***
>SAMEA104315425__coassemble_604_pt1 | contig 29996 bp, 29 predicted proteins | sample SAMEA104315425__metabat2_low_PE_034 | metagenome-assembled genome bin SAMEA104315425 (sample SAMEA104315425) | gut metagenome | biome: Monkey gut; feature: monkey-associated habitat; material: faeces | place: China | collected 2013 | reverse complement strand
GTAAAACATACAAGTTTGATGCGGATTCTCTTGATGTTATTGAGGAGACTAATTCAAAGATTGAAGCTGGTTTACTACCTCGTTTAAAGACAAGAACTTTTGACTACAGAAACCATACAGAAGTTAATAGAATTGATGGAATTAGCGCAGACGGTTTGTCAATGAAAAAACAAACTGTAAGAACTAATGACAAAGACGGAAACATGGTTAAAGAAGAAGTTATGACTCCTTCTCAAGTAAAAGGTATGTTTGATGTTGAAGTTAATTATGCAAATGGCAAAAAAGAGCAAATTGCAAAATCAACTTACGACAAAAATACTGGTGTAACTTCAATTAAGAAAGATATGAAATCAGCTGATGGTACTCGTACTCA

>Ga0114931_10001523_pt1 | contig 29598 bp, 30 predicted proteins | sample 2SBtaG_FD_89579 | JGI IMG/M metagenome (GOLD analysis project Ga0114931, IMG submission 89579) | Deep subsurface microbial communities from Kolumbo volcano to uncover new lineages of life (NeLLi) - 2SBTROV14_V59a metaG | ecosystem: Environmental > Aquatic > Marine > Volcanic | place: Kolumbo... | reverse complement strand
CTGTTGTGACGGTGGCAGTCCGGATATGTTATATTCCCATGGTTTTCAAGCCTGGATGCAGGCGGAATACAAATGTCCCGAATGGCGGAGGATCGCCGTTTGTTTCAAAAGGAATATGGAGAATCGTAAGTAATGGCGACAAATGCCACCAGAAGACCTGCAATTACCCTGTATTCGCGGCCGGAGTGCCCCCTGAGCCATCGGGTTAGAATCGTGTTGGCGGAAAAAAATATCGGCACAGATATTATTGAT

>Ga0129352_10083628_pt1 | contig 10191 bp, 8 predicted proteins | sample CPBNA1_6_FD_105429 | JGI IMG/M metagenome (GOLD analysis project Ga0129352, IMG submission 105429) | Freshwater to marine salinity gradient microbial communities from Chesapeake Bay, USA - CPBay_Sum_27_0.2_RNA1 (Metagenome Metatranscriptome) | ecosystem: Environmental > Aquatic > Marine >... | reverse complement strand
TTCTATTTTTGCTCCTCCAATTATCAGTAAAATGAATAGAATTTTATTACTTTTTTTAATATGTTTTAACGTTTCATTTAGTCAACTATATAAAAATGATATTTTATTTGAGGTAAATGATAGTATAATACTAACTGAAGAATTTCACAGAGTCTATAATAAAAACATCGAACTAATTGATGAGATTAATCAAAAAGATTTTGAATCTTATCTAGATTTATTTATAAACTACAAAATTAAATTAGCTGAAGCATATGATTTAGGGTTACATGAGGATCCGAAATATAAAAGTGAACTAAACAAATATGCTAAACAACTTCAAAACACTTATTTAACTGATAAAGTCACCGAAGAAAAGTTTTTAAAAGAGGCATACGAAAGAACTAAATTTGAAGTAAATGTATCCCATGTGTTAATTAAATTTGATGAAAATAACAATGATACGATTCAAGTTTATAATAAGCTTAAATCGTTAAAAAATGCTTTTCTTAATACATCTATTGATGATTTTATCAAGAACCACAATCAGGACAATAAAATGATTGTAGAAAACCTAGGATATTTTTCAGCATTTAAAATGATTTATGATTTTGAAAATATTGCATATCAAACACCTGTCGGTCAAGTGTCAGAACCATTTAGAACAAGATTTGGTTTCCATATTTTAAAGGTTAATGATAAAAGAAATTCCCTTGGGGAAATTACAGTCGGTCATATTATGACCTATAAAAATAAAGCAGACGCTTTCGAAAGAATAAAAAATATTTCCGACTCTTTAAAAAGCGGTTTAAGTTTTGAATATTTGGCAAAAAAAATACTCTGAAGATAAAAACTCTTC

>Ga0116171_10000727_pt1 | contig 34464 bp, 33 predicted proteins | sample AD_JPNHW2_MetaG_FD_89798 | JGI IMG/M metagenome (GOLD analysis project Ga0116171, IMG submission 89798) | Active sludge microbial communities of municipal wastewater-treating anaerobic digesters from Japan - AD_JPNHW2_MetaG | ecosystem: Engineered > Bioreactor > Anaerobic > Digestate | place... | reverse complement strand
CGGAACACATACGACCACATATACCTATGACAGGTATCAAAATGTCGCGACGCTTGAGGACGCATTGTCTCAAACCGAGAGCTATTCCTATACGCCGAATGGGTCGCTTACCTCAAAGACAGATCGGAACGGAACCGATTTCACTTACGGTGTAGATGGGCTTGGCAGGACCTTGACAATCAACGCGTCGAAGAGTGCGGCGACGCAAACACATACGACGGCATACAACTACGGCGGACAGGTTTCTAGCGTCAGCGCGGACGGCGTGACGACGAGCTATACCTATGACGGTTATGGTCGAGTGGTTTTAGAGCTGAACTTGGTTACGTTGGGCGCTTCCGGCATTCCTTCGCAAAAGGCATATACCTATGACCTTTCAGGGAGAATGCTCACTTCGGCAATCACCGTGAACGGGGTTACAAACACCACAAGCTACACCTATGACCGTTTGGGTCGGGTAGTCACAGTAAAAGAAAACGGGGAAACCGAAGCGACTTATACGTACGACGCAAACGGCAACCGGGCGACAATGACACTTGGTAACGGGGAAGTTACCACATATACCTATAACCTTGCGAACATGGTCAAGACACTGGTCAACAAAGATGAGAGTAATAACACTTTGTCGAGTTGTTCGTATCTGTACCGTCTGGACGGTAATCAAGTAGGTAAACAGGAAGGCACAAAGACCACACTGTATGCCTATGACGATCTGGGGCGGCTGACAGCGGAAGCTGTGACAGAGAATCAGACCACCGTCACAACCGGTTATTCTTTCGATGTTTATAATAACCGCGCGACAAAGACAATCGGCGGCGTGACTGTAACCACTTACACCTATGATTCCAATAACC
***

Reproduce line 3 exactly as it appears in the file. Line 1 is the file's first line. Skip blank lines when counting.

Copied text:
>Ga0114931_10001523_pt1 | contig 29598 bp, 30 predicted proteins | sample 2SBtaG_FD_89579 | JGI IMG/M metagenome (GOLD analysis project Ga0114931, IMG submission 89579) | Deep subsurface microbial communities from Kolumbo volcano to uncover new lineages of life (NeLLi) - 2SBTROV14_V59a metaG | ecosystem: Environmental > Aquatic > Marine > Volcanic | place: Kolumbo... | reverse complement strand